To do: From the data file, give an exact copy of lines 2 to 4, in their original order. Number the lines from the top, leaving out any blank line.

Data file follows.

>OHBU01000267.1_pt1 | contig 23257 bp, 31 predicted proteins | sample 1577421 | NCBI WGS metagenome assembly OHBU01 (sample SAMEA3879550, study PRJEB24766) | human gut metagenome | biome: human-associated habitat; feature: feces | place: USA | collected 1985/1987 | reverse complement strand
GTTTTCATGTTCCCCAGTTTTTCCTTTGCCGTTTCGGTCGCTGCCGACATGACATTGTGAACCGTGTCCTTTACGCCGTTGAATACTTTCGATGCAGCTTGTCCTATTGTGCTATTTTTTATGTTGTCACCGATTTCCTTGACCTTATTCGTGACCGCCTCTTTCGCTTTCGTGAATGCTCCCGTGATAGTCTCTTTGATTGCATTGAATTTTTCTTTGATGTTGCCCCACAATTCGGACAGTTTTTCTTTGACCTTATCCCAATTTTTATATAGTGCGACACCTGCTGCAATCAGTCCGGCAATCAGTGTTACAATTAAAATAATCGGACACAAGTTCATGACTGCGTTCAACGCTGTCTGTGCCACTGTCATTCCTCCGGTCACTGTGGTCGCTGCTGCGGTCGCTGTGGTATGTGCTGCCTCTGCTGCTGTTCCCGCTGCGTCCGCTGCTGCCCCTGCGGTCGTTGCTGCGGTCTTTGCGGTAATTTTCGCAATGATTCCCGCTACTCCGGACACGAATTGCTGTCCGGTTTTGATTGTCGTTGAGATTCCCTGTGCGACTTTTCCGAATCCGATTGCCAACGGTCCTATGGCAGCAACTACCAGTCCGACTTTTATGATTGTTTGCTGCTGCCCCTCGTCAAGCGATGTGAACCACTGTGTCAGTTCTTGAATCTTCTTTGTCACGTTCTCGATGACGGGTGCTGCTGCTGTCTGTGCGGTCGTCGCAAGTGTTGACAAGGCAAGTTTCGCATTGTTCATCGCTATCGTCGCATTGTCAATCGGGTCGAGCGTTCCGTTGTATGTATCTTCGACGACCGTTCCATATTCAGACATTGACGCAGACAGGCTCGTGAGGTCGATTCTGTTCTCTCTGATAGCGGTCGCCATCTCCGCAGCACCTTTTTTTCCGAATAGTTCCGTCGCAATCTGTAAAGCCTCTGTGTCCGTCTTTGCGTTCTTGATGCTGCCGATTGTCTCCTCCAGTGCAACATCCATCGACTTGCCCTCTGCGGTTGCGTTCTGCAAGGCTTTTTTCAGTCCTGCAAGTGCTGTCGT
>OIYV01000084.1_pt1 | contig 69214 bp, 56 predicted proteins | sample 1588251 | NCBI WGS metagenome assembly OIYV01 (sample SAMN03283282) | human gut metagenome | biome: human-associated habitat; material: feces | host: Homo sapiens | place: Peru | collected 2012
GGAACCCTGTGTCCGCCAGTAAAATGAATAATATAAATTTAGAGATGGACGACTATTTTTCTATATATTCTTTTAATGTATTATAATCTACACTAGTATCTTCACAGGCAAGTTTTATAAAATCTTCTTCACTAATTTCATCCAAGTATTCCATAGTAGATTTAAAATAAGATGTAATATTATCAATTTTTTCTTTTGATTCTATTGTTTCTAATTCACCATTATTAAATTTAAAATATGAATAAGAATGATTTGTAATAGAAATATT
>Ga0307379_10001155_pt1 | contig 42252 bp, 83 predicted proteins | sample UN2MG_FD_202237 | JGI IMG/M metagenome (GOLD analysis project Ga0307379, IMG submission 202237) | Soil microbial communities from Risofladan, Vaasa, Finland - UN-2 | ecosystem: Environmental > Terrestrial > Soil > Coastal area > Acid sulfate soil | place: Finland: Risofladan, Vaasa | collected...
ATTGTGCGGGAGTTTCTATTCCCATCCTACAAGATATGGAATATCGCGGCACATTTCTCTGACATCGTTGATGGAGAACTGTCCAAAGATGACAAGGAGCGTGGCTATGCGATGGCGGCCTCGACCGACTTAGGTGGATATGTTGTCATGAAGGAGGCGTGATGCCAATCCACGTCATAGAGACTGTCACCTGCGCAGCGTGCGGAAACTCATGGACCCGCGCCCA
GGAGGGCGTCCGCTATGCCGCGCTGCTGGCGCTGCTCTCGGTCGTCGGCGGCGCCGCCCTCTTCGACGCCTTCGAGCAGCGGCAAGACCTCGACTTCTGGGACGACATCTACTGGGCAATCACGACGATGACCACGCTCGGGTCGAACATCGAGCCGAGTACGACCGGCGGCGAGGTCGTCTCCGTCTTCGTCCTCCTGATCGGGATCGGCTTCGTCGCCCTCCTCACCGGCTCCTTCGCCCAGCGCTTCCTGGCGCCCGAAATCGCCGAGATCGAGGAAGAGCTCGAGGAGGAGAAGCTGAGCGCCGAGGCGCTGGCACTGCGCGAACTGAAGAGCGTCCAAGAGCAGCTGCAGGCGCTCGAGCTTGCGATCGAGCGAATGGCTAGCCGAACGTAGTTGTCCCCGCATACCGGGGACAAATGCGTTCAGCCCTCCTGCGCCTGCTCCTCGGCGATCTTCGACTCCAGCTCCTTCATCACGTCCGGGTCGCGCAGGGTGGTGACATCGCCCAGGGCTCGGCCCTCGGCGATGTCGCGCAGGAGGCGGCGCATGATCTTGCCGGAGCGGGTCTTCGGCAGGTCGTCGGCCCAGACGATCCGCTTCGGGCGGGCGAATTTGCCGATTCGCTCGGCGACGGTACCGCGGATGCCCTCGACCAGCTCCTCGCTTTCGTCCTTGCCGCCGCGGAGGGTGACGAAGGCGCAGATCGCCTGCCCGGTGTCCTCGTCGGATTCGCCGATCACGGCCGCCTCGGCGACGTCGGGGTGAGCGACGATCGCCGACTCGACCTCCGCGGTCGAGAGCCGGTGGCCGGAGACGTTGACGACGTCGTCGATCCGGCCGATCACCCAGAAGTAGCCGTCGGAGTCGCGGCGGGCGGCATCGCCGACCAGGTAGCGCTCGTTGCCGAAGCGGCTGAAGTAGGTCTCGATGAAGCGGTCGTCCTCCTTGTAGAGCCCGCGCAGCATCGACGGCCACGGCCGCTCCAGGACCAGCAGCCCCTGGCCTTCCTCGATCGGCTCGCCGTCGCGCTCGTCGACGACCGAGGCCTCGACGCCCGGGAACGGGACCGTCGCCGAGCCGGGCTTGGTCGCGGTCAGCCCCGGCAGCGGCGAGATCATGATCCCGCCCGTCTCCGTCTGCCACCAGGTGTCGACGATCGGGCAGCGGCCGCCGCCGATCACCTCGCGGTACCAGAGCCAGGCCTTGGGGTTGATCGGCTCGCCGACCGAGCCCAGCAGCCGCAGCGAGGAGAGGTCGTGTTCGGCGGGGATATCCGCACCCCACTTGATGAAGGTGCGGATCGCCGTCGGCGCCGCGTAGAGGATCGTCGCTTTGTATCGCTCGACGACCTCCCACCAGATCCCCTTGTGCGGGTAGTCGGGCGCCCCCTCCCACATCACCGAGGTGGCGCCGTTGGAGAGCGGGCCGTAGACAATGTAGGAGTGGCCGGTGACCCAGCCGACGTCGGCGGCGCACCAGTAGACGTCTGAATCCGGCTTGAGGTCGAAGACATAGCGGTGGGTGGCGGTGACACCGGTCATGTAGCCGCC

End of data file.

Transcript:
GTTTTCATGTTCCCCAGTTTTTCCTTTGCCGTTTCGGTCGCTGCCGACATGACATTGTGAACCGTGTCCTTTACGCCGTTGAATACTTTCGATGCAGCTTGTCCTATTGTGCTATTTTTTATGTTGTCACCGATTTCCTTGACCTTATTCGTGACCGCCTCTTTCGCTTTCGTGAATGCTCCCGTGATAGTCTCTTTGATTGCATTGAATTTTTCTTTGATGTTGCCCCACAATTCGGACAGTTTTTCTTTGACCTTATCCCAATTTTTATATAGTGCGACACCTGCTGCAATCAGTCCGGCAATCAGTGTTACAATTAAAATAATCGGACACAAGTTCATGACTGCGTTCAACGCTGTCTGTGCCACTGTCATTCCTCCGGTCACTGTGGTCGCTGCTGCGGTCGCTGTGGTATGTGCTGCCTCTGCTGCTGTTCCCGCTGCGTCCGCTGCTGCCCCTGCGGTCGTTGCTGCGGTCTTTGCGGTAATTTTCGCAATGATTCCCGCTACTCCGGACACGAATTGCTGTCCGGTTTTGATTGTCGTTGAGATTCCCTGTGCGACTTTTCCGAATCCGATTGCCAACGGTCCTATGGCAGCAACTACCAGTCCGACTTTTATGATTGTTTGCTGCTGCCCCTCGTCAAGCGATGTGAACCACTGTGTCAGTTCTTGAATCTTCTTTGTCACGTTCTCGATGACGGGTGCTGCTGCTGTCTGTGCGGTCGTCGCAAGTGTTGACAAGGCAAGTTTCGCATTGTTCATCGCTATCGTCGCATTGTCAATCGGGTCGAGCGTTCCGTTGTATGTATCTTCGACGACCGTTCCATATTCAGACATTGACGCAGACAGGCTCGTGAGGTCGATTCTGTTCTCTCTGATAGCGGTCGCCATCTCCGCAGCACCTTTTTTTCCGAATAGTTCCGTCGCAATCTGTAAAGCCTCTGTGTCCGTCTTTGCGTTCTTGATGCTGCCGATTGTCTCCTCCAGTGCAACATCCATCGACTTGCCCTCTGCGGTTGCGTTCTGCAAGGCTTTTTTCAGTCCTGCAAGTGCTGTCGT
>OIYV01000084.1_pt1 | contig 69214 bp, 56 predicted proteins | sample 1588251 | NCBI WGS metagenome assembly OIYV01 (sample SAMN03283282) | human gut metagenome | biome: human-associated habitat; material: feces | host: Homo sapiens | place: Peru | collected 2012
GGAACCCTGTGTCCGCCAGTAAAATGAATAATATAAATTTAGAGATGGACGACTATTTTTCTATATATTCTTTTAATGTATTATAATCTACACTAGTATCTTCACAGGCAAGTTTTATAAAATCTTCTTCACTAATTTCATCCAAGTATTCCATAGTAGATTTAAAATAAGATGTAATATTATCAATTTTTTCTTTTGATTCTATTGTTTCTAATTCACCATTATTAAATTTAAAATATGAATAAGAATGATTTGTAATAGAAATATT